On 30 October 2020, a significant tsunami triggered by an earthquake of magnitude 7.0 Mw hit the island of Samos (Greece) and the Aegean coast of the Izmir region (Turkey). The event shed light – once again – on the complexity of warning of locally generated tsunamis of rapid onset which challenged the ability of local authorities and communities at risk to take early action. According to the Turkey's Disaster and Emergency Management Authority (AFAD), one of the confirmed victims in Turkey drowned because of the tsunami. This event is a bitter reminder after the wake-up call on 20 July 2017, following the Bodrum (Turkey)-Kos (Greece) tsunami, to increase tsunami preparedness through enhanced sea-level detection networks, education, as well as international cooperation.
On 30 October 2020, at 13.51 local time (11.51 UTC), an earthquake of magnitude 7.0 Mw struck off the Aegean coast of Turkey, south of Izmir, and north of the Greek island of Samos (37.91 N 26.79 E), with an estimated hypocentral depth of 21 km (USGS-United States Geological Survey). The earthquake triggered a tsunami that flooded the coastal district of Seferihisar (Turkey) and the port of Samos (Greece).
Within 8-11 minutes after the detection of the earthquake, tsunami bulletins were issued to national focal points by the Tsunami Service Providers (TSPs) accredited by UNESCO’s IOC Intergovernmental Coordination Group for the Tsunami Early Warning and Mitigation System in the North-eastern Atlantic, the Mediterranean and connected seas (ICG/NEAMTWS)*. Greece and Turkey were put on “Tsunami Watch” (highest level of alert), while other countries either on “Tsunami Advisory” and/or “Tsunami Information” levels.
According to the Institute of Geodynamics-National Observatory of Athens and the Kandilli Observatory and Earthquake Research Institute of Turkey, eyewitnesses in certain locations claimed that the drawback started within 2-5 minutes after the earthquake, followed by runup within 15-20 minutes after the earthquake. Preliminary rapid assessments show that a runup of 1.8 meters on the northern side of Samos (Karlovasi and Vathy), with a maximum flow depth values of 1.9 meters and 1.5 meters in Akarca and Sigacik, respectively.
As part of the emergency response, text messages to cellphones were sent by the General Secretariat for Civil Protection in Greece 24 minutes after the earthquake and preliminary data show that local authorities (police and port authority) in Vathy ordered people to move away from the coast. Reports indicate that self-organized evacuation took place among the population living in the impacted areas in Greece and Turkey, leading to zero casualties in Greece. According to the Turkey's Disaster and Emergency Management Authority (AFAD), one of the confirmed victims of the disaster in Turkey drowned because of the tsunami.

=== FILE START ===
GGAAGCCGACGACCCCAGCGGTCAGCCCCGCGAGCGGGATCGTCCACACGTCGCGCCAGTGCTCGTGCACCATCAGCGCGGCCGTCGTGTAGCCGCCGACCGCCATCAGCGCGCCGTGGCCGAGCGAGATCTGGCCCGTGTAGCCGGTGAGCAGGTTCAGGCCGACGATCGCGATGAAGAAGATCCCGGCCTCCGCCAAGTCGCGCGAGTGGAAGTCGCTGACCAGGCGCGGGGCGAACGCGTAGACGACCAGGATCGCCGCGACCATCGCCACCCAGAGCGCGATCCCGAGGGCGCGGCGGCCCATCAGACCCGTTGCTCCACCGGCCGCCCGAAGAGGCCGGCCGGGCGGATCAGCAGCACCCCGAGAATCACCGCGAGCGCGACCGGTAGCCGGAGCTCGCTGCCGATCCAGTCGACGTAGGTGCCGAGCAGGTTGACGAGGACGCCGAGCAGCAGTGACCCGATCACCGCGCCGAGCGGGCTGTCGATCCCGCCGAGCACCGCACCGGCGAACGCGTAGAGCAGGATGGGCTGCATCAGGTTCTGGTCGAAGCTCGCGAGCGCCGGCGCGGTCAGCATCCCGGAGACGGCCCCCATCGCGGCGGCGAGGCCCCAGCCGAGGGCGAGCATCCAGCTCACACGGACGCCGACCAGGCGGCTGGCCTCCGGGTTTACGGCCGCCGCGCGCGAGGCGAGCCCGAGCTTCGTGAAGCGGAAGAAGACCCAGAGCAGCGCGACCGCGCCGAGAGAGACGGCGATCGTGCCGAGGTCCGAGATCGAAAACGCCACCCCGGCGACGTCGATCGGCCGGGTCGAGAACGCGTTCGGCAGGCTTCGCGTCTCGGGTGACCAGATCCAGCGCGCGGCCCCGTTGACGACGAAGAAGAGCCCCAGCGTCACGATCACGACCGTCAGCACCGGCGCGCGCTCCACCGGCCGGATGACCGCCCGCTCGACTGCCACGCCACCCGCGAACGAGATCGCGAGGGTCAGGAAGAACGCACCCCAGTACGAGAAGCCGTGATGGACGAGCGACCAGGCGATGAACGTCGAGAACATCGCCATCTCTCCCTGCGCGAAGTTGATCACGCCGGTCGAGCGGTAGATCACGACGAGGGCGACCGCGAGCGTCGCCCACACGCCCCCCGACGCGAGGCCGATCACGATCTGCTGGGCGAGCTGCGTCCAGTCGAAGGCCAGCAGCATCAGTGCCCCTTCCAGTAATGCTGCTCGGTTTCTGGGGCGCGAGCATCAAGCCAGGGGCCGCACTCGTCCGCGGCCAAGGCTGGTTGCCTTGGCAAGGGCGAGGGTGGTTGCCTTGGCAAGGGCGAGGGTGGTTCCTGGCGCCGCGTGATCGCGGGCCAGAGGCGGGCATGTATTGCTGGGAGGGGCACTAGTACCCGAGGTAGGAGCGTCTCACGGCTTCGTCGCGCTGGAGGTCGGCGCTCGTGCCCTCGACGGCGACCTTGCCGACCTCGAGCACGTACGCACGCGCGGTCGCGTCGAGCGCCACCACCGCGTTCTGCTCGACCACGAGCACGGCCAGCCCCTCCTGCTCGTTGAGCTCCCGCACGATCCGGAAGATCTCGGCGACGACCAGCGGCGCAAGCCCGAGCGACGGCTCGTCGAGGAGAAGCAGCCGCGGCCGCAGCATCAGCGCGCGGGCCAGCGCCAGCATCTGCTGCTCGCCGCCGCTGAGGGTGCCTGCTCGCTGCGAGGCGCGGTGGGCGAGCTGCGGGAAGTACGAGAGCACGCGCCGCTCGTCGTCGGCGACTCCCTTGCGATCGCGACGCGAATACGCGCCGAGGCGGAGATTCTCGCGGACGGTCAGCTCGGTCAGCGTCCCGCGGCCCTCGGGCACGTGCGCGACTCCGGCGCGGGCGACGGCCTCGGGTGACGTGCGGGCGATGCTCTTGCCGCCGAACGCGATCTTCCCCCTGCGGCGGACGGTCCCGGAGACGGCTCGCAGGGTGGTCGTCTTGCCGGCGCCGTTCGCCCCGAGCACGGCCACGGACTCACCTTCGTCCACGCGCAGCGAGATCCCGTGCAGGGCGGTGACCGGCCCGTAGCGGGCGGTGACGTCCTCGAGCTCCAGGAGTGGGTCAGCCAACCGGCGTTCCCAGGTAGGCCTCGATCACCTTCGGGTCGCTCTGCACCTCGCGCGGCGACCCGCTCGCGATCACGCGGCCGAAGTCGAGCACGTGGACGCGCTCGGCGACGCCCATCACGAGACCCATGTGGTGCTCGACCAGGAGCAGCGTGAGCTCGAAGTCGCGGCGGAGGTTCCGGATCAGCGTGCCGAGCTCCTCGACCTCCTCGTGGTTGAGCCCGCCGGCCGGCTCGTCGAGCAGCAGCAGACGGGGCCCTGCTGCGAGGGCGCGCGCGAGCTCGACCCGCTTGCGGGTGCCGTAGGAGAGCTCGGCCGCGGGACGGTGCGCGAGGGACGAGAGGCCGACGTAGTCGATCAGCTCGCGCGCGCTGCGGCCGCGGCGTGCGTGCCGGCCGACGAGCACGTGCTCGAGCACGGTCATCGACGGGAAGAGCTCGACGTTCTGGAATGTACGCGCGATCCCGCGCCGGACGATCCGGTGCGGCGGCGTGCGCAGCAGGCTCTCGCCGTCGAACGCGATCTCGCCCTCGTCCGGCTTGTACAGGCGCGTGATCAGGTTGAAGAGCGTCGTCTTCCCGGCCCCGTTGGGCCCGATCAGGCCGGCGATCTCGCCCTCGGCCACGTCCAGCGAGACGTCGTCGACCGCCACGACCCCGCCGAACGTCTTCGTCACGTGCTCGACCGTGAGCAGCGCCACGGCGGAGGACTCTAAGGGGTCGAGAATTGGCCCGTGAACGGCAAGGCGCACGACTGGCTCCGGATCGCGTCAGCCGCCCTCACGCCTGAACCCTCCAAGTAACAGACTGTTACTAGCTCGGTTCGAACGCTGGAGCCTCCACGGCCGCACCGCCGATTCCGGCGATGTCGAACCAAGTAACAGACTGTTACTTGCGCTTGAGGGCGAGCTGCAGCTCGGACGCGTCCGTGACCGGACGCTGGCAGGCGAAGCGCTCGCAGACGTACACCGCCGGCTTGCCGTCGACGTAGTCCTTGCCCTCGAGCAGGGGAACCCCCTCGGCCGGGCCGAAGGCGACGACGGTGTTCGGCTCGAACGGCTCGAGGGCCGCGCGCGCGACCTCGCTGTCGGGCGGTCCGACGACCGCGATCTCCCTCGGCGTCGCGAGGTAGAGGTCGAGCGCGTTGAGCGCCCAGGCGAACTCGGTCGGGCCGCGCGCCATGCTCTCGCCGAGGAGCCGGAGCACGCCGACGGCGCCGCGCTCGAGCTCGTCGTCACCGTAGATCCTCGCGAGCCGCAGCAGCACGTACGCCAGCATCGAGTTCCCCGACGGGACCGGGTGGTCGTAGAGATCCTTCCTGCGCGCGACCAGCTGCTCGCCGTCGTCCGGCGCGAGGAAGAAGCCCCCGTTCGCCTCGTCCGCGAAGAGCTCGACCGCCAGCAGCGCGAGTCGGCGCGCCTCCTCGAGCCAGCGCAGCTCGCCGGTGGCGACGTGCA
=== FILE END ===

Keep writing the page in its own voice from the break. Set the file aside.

Science contribution to preparedness
The event shed light one more time on the need to strengthen tsunami preparedness in the region, through enhanced sea-level detection networks, education, as well as international cooperation. One of the main priorities is to increase the awareness of communities at risk and local authorities through communication, evacuation exercises, training, information, preparedness and recognition programmes such as the Tsunami Ready and the Last Mile programs, as it is the case for the Pacific, Caribbean and Indian Ocean region. People need to know what to do in the presence of natural signs (e.g. earthquake followed by rapid sea-level changes), with or without an official warning.
On 12 June 2017 and 20 July 2017, two small-scale tsunami events occurred in the Aegean Sea (Mw 6.3 and Mw 6.9, respectively), the former impacting the island of Lesvos (Greece) and the latter impacting the island of Kos (Greece) and the Bodrum region in Turkey, within a few minutes after the earthquakes. As no timely alert reached the population, the community remained in the hazard area, exposed to a high risk.
After these two events, in 2018 a “Tsunami Last Mile” project was initiated and funded by the European Union’s Emergency Response Coordination Center (ERCC), through the Joint Research Center (JRC) to test technologies and procedures to effectively alert local communities in case of near-field tsunamigenic earthquake events. In Kos, a tsunami preparedness exercise was conducted in November 2019, while Bodrum carried out a tabletop exercise involving meetings with stakeholders on tsunami readiness.
On 30 October, one low-cost experimental Device for Sea Level measurement (IDSL) installed thanks to the Tsunami Last Mile project picked up the tsunami signal (4-5 cm) in Kos (Greece), which supported, among other stations in the area, the confirmation that a tsunami had been generated.
Following this last event, a field survey along the Aegean coast of Turkey has started under the leadership of Prof. Ahmet Cevdet Yalciner of the Middle East Technical University (METU) and with the support of Kocaeli University (field), KOERI and EC/JRC (remote). The team works in coordination with the National Observatory of Athens (NOA) that has conducted a preliminary field survey on the island of Samos and will survey all the Greek islands around the earthquake epicenter.
For more information, please contact:
Denis Chang-Seng, Programme Specialist, Tsunami Unit, Technical Secretary (ICG-NEAMTWS) (email@example.com)
*National Institute of Geophysics and Volcanology (INGV, Italy); Institute of Geodynamics-National Observatory of Athens (NOA, Greece); Kandilli Observatory and Earthquake Research Institute (KOERI, Turkey).